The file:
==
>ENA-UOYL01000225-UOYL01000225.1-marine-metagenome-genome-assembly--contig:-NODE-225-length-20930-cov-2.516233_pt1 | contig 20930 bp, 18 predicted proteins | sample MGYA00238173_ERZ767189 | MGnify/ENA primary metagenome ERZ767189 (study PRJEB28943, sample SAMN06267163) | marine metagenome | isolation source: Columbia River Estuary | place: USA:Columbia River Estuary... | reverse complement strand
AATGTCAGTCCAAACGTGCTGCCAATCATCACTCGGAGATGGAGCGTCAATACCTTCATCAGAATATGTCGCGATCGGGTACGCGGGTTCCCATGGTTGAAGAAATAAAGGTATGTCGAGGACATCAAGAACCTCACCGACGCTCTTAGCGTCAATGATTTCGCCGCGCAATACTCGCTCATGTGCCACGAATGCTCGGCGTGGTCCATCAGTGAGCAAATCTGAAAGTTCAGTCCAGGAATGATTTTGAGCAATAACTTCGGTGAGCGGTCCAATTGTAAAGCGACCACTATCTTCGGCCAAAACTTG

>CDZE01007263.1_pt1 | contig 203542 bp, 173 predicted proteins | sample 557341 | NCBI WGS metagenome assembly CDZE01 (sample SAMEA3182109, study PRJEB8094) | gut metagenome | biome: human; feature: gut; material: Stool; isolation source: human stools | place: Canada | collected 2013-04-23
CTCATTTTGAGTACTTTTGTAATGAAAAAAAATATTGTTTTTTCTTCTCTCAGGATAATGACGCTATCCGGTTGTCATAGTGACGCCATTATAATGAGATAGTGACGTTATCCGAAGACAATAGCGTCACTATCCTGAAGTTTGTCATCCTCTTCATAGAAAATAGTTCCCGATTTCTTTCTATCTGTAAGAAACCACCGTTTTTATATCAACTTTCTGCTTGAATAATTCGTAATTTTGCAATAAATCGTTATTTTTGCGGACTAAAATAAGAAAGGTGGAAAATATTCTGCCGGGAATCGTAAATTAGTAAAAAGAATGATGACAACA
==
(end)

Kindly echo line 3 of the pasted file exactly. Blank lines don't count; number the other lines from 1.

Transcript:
>CDZE01007263.1_pt1 | contig 203542 bp, 173 predicted proteins | sample 557341 | NCBI WGS metagenome assembly CDZE01 (sample SAMEA3182109, study PRJEB8094) | gut metagenome | biome: human; feature: gut; material: Stool; isolation source: human stools | place: Canada | collected 2013-04-23